That sentence appears twice in the above URL.

    Just search on “golf” in the URL.

    The proposed Lakewood IL Route 176 / IL Route 47 TIF District includes two golf courses, Crystal Woods and Craig Woods.

    The proposed Chicagoland Sportsplex encompasses all of the Crystal Woods Golf Course.

  4. So is the interpretation of the golf course sentence that a TIF can’t include golf courses?

    Or is the interpretation a TIF can include a golf course, but the golf course can’t be used as a golf course within 5 years prior to the adoption of the redevelopment plan?

    Or is the interpretation something else?

  5. Another problem with the lack of information available on the Village of Lakewood website, and the lack of information in the SB Friedman TIF Eligibility Study for the IL Route 47 / IL Route 176 Lakewood TIF, is there is no map of the parcels that study deems as “obsolete platting of vacant parcels.”

    First note the definition of vacant parcels in the SB Friedman TIF Study includes active golf courses and farmland.

    “In total, 12 vacant parcels totaling 294 acres throughout the RPA show evidence of obsolete platting.”

    The Village of Lakewood should (even though its presumably not required by law) present to the public and have posted on its website a map of the entire TIF district subdivided into parcels, identifying each parcel number and which of the 12 parcels totaling 295 acres show evidence of obsolete platting.

    There are 37 parcels in the TIF.

    Each 37 parcels is not uniquely identified in the TIF study on a map, rather, none are uniquely identified by parcel number, and some are clumped together.

    For more details refer to the TIF Eligibility Study on the home page of the Village of Lakewood website.

    Village of Lakewood, IL
    Tax Increment Financing (“TIF”) Eligibility Study and
    Redevelopment Plan and Project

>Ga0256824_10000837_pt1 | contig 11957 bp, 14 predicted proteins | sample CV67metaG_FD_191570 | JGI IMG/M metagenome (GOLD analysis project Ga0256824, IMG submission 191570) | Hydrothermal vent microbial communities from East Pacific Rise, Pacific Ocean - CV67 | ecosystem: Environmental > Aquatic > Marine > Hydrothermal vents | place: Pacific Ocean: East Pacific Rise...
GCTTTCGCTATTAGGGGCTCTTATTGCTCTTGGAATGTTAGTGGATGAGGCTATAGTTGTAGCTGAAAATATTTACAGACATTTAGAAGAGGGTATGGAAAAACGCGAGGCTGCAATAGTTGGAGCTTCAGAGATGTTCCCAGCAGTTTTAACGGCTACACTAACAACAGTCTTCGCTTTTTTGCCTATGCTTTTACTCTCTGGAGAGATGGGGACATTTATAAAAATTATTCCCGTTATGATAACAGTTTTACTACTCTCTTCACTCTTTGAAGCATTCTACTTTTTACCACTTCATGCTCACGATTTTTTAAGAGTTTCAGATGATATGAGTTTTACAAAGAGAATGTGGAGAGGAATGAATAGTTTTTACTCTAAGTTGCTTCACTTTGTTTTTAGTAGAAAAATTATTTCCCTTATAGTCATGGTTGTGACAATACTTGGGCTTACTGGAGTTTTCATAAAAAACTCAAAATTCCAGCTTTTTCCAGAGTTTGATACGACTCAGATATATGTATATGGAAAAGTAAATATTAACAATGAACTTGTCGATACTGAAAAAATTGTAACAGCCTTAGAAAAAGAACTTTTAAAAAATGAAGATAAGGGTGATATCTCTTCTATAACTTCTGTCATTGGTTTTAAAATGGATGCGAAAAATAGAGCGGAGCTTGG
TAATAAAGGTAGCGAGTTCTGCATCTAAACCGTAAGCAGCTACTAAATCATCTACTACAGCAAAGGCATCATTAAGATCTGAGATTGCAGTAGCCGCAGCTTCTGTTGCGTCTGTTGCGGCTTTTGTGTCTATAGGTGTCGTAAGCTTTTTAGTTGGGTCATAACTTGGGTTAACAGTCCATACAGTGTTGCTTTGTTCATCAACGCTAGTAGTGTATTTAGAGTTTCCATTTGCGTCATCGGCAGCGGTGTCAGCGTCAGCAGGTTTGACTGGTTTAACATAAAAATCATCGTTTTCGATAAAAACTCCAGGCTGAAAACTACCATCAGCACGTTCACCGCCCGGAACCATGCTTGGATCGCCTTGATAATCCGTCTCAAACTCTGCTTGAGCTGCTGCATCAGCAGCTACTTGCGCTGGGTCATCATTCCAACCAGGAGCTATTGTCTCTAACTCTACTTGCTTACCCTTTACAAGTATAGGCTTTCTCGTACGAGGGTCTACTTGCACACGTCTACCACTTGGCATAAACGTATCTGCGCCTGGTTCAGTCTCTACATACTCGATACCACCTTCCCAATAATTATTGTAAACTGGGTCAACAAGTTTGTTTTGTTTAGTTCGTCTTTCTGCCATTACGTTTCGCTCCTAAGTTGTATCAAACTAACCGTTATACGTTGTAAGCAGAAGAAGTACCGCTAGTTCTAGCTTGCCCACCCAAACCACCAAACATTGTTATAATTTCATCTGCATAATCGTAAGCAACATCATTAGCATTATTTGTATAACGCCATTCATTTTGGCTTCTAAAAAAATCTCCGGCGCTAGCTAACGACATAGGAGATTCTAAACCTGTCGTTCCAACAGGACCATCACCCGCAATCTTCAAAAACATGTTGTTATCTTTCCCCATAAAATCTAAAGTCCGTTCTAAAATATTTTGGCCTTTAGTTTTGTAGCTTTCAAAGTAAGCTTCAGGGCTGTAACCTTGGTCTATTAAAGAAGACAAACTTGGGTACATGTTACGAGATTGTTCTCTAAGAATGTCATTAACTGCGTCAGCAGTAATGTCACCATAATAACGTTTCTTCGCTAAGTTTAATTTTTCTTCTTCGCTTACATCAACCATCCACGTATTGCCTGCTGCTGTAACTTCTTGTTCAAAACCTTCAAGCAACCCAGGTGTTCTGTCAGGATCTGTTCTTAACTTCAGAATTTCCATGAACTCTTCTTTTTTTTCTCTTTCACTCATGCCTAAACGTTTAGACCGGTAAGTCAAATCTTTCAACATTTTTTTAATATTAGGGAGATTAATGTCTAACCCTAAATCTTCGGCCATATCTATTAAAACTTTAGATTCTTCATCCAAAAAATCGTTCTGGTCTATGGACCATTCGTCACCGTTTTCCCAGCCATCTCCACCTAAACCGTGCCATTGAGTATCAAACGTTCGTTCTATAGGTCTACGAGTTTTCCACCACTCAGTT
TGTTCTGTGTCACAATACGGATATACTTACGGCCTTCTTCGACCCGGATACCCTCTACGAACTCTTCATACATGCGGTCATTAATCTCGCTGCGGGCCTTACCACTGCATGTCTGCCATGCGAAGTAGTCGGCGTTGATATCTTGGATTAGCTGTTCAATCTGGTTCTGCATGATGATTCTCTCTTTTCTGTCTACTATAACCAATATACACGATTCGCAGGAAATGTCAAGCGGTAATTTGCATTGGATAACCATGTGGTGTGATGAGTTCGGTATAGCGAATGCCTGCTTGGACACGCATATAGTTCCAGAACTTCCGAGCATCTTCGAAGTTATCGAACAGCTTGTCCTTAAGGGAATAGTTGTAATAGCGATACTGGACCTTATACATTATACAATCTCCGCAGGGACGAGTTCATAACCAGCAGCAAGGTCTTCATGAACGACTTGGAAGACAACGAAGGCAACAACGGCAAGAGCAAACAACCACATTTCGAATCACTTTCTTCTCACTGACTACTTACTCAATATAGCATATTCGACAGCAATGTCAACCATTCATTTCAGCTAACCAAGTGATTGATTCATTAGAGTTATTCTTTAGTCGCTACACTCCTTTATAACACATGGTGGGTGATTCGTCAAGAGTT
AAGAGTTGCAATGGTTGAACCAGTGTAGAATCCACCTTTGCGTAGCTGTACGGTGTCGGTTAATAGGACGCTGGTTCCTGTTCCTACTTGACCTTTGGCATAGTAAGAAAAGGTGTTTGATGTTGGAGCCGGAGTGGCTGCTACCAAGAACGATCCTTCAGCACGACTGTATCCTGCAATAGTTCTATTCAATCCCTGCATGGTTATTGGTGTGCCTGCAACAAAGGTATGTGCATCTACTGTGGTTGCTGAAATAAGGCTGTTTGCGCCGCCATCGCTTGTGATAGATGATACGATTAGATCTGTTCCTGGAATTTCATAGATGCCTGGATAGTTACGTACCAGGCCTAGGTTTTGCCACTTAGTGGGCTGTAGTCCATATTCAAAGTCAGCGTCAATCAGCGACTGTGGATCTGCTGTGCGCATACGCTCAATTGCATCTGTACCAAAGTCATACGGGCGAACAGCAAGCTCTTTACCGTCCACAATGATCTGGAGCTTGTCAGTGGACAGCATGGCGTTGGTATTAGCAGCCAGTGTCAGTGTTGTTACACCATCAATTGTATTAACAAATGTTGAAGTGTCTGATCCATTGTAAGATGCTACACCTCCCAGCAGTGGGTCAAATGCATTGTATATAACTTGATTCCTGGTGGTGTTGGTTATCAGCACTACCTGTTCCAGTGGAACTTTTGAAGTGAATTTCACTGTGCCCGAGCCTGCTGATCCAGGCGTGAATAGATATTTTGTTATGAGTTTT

Illinois Route 47 & Illinois Route 176
    Redevelopment Project Area
    Final Report: November 12, 2014
    Prepared by SB Friedman Development Advisors

    The TIF Eligibility Study also identifies structures on Crystal Woods and Craig Woods Golf courses and other structures in the TIF District as “Structures Below Minimum Code Standards.”

    The study goes on to say some are not in direct violation of the McHenry County Stormwater Ordinance and other ordinances as they may have been grandfathered in, but they “may present a health or safety hazard”, and they may “reduce the overall competiveness and economic viability of the area.”

    These structures are not uniquely identified by address.

    The structures should be uniquely identified by address (again presumably not required by law).

    Te code violation, ordinance violation, or whatever specifically qualifies each structure to be designated as “Below Minimum Code Standards” should be identified for each structure.

    What is an estimated cost to correct the code violations?

    The TIF study is so vague that one can conclude it’s possible that a large number of farms in Illinois can qualify for TIF status using these rules.

    The TIF Study lacks many specifics the public needs to determine how exactly specific parcels and buildings qualify for TIF status.

  6. Good point from Mark about the golf course violating TIF law.

    Worth investigating.

    Any lawyers out there who could look into this?

    As for the Village, they’ve already promised me answers, so let’s give them a chance and see what they come back with.

    I will pass on whatever information they send me.

    Because of the facts I disagree with what they’re doing, and I think they have made their minds up with inadequate evidence because they are so focused on development they aren’t taking adequate account of other factors.

    They seem to have confused “development will happen with a TIF” and “we think the project will succeed” with “this is adequate evidence to support creating a TIF”.

    Unfortunately, those two statements are not adequate to meet the “but for” test.

    It’s exactly the mindset I saw on the board in 1992 when they bought the golf course, so convinced they were doing the right thing they just couldn’t listen to objective evidence from someone who wasn’t already emotionally committed.

    It’s difficult to maintain perspective from the inside.

    But I don’t think they are all badly intended or dishonorable.

    I think they should be thinking more about what happens if the project fails, though.

    They seem to think defaulting on bonds is a “no hurt, no foul” situation.

    But the rating agencies and the markets do not look kindly on municipalities that issue bonds that default, whether they are legally responsible or not.

    And their view that if the Sportsplex gets partly done and fails that somebody will come in and rescue it with no problems is naive.

    I’ve seen a lot of projects fail, and cleaning up the mess is often a long, drawn out and difficult affair with land sitting empty with big scars for a long time.